Bad wifi connections and illness have silenced this blog for far too long. Enough. I’m pulling myself out of a post illness stupor to post some brief memories. Hopefully sharing these will help dissipate the cold, vomiting virus and final flu flogging that have been clouding my holiday recall.
One of the best things about travelling in Italy with a young child is Italians (here’s Oliver with his cheeky devil friend, Naoise). Italians seemingly love babies as much as they love food, and embrace their chaos with smiles and exclamations like ‘bella!’ (everyone thought Oliver was a girl) and ‘amore!’. I and my dear friend Bridge even got a personal escort to the front of the Vatican queues! Quite a change from the often hostile reception children and their parents will often receive in restaurants in Australia. Sure, there are exceptions in both countries… (On that subject, I’d love to start a list of child friendly eats in Brisbane… anyone got one already??)
The other best thing about Rome is Elizabeth Minchilli (the only woman pictured above not strapped to a baby). Here’s us loaded-up-mothers with Elizabeth at the start of one of her food tours. The tours and her hugely useful EAT ROME app were my secret weapons against the tourist food doldrums (how I hate them).
Without Elizabeth, I might not have engaged with the bittersweet temporality of Rome’s fresh food markets, where a vegetable like this
embraces spring for just two weeks before saying goodbye for another whole year. I wish I could remember what it’s called… anyone??
Cooked for just a moment in boiling water and dressed with nothing more than olive oil, lemon and sea salt, it was just the antidote to all that pizza and bread we were munching non stop. Not that I’m complaining. I’ll never forget the crystalline crunch of this pizza rossa from Forno Campo de’Fiori.
Or the flavour and crust of this bread from Roscioli
the best bread I’ve ever eaten (I now know what to aim for in my bread making, and, care of Andrew Whitely and his Bread Matters book, I’ll be stepping back into a daily bread making practice starting… today!!)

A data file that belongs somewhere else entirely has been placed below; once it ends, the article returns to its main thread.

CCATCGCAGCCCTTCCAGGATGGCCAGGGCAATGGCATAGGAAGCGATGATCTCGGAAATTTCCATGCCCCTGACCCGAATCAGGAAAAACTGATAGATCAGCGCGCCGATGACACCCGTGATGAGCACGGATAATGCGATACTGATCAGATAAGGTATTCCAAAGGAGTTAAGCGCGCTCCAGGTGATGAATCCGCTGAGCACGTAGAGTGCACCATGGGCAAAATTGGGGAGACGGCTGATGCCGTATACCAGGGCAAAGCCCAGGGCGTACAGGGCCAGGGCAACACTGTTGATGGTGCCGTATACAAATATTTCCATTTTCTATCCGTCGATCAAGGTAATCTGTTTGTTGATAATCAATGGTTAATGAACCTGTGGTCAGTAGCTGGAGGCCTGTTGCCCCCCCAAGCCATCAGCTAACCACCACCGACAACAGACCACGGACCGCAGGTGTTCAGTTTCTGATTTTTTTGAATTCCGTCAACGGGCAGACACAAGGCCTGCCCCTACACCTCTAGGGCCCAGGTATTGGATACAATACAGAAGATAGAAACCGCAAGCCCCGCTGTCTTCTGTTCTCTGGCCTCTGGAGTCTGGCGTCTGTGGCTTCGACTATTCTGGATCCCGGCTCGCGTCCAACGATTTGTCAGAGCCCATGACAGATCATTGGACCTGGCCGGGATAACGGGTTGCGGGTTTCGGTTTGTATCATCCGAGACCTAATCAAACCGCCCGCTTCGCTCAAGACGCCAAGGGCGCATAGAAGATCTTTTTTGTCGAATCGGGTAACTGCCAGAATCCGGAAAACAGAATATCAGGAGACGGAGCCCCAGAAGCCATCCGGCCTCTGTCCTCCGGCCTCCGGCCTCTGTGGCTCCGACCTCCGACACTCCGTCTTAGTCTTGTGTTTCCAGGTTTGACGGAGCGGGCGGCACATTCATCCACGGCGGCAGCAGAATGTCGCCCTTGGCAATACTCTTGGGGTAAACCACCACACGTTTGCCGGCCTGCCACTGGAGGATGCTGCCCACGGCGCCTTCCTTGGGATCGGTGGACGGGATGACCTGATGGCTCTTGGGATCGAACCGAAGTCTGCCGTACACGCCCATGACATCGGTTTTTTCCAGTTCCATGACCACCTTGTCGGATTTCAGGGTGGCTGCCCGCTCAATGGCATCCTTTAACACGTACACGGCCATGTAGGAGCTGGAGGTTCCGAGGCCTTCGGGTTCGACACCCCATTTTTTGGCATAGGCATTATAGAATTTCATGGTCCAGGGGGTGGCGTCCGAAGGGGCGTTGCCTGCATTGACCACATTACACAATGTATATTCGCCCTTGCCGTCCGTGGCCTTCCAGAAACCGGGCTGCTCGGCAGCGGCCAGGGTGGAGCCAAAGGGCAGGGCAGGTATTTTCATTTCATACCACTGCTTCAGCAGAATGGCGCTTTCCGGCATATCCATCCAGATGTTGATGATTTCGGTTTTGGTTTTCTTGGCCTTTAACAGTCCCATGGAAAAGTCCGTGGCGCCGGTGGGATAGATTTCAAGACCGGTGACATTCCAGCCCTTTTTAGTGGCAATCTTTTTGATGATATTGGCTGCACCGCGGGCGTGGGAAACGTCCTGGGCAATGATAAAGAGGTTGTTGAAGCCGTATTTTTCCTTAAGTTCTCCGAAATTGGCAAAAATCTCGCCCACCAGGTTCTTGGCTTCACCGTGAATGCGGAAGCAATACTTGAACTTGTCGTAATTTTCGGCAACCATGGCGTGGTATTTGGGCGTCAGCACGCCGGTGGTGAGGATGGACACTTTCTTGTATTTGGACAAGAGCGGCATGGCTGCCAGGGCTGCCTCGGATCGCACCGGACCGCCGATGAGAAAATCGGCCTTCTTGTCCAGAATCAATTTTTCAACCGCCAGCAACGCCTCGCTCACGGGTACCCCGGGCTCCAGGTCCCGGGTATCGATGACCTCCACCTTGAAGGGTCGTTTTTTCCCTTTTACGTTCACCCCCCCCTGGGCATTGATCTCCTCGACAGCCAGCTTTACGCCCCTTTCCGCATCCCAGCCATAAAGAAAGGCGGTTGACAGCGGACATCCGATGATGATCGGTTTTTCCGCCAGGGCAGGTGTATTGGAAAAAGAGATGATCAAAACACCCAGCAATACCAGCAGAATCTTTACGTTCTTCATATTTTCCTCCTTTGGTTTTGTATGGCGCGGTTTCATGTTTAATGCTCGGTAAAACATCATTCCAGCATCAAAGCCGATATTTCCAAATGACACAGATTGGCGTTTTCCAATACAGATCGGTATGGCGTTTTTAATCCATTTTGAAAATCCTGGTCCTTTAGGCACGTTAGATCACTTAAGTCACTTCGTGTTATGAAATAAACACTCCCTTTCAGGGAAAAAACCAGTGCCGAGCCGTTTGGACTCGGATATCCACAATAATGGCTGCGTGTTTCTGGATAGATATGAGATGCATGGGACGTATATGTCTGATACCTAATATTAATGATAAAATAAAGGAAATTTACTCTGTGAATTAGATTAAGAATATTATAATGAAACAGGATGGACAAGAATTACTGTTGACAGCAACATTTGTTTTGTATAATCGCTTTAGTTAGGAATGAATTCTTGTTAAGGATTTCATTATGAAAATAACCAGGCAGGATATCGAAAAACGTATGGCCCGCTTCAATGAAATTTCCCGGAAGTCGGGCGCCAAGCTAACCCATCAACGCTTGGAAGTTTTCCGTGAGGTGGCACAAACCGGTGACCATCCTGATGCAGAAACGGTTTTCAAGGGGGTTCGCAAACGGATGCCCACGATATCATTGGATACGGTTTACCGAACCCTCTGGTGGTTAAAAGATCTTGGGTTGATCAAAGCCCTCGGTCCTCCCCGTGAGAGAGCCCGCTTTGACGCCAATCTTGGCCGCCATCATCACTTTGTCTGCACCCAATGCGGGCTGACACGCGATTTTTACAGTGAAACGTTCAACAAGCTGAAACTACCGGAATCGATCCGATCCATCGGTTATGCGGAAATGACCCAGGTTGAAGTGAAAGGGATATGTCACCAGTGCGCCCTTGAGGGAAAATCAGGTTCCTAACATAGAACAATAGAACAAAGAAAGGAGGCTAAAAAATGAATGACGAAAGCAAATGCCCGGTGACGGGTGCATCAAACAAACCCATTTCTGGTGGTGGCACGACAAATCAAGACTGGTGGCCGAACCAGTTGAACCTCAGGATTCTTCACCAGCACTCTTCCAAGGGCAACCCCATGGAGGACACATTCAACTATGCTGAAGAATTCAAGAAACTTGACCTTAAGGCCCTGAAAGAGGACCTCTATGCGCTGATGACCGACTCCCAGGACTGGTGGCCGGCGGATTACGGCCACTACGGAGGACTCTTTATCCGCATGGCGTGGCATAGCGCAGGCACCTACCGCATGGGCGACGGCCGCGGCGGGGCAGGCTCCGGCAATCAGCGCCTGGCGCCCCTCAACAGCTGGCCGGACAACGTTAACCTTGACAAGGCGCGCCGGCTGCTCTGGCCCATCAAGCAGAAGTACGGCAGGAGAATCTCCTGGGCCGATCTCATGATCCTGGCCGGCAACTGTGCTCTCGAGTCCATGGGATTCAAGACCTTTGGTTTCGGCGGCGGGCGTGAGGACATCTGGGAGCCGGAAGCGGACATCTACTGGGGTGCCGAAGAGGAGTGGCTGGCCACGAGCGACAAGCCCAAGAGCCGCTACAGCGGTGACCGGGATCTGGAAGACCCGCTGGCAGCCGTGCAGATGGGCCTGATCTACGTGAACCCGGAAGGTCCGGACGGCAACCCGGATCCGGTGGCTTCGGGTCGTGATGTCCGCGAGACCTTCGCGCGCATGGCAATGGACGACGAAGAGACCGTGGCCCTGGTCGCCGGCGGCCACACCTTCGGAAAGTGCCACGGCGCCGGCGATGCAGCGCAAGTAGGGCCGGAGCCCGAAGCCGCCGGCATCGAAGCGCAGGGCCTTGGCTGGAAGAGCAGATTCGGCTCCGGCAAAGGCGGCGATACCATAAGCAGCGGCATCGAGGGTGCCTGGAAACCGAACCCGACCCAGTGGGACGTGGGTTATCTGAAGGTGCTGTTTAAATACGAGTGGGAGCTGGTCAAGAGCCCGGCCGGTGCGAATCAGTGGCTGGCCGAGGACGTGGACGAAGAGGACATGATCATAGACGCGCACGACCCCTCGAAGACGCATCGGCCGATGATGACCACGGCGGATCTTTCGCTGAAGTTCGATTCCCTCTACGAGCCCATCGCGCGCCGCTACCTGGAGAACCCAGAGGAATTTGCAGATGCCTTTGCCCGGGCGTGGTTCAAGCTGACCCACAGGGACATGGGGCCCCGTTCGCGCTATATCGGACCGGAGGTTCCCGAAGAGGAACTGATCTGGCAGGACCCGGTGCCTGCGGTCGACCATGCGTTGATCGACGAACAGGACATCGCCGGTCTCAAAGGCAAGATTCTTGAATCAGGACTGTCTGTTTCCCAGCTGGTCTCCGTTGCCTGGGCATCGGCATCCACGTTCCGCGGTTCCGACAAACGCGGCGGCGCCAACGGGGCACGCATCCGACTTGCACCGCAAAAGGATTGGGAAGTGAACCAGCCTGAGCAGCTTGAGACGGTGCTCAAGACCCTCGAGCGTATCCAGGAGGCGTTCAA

Without Elizabeth, I may never have gone to Regoli, the best of its kind of pastry shop in Rome.
Its cream-served-with-pastry rather than pastry-served-with-cream attitude is not one I’ve always embraced, but now I’d (almost) go through the flu again to have another chance with those wild strawberries tarts.
Without Elizabeth, I don’t know if I would have discovered this Jewish Roman specialty: deep fried artichokes.
The artichokes are fried once to cook them and then a second time to crisp them up into flowers. Even the spiky leaves are eaten. They taste like artichoke chips.
And I definitely wouldn’t have ventured in here.
Boccione, a Jewish bakery in the Ghetto, which bakes only 7 or 8 things, and burns them all! But Elizabeth is right, the burnt bits taste great. My favourite was this:
pizza ebraica, or Jewish pizza, as it’s nicknamed. I’ve no idea what that green jelly thing is, but it didn’t taste artificial. It’s nestled into a just sweet dough along with some transparent jellies of the same ilk, almonds, raisins and pinenuts, and the effect of the whole is so so much more than the parts- a bit like a soft biscotti dough, still warm after the first baking.
One of the things I love most about going away is coming home. Being in another place with different food traditions, I can see all sorts of possibilities for Brisbane. I left Rome flooded with ideas for little food enterprises to set up. I’ll let them simmer away for a while longer, let my body recover from the flu for a while longer, before I let them flow.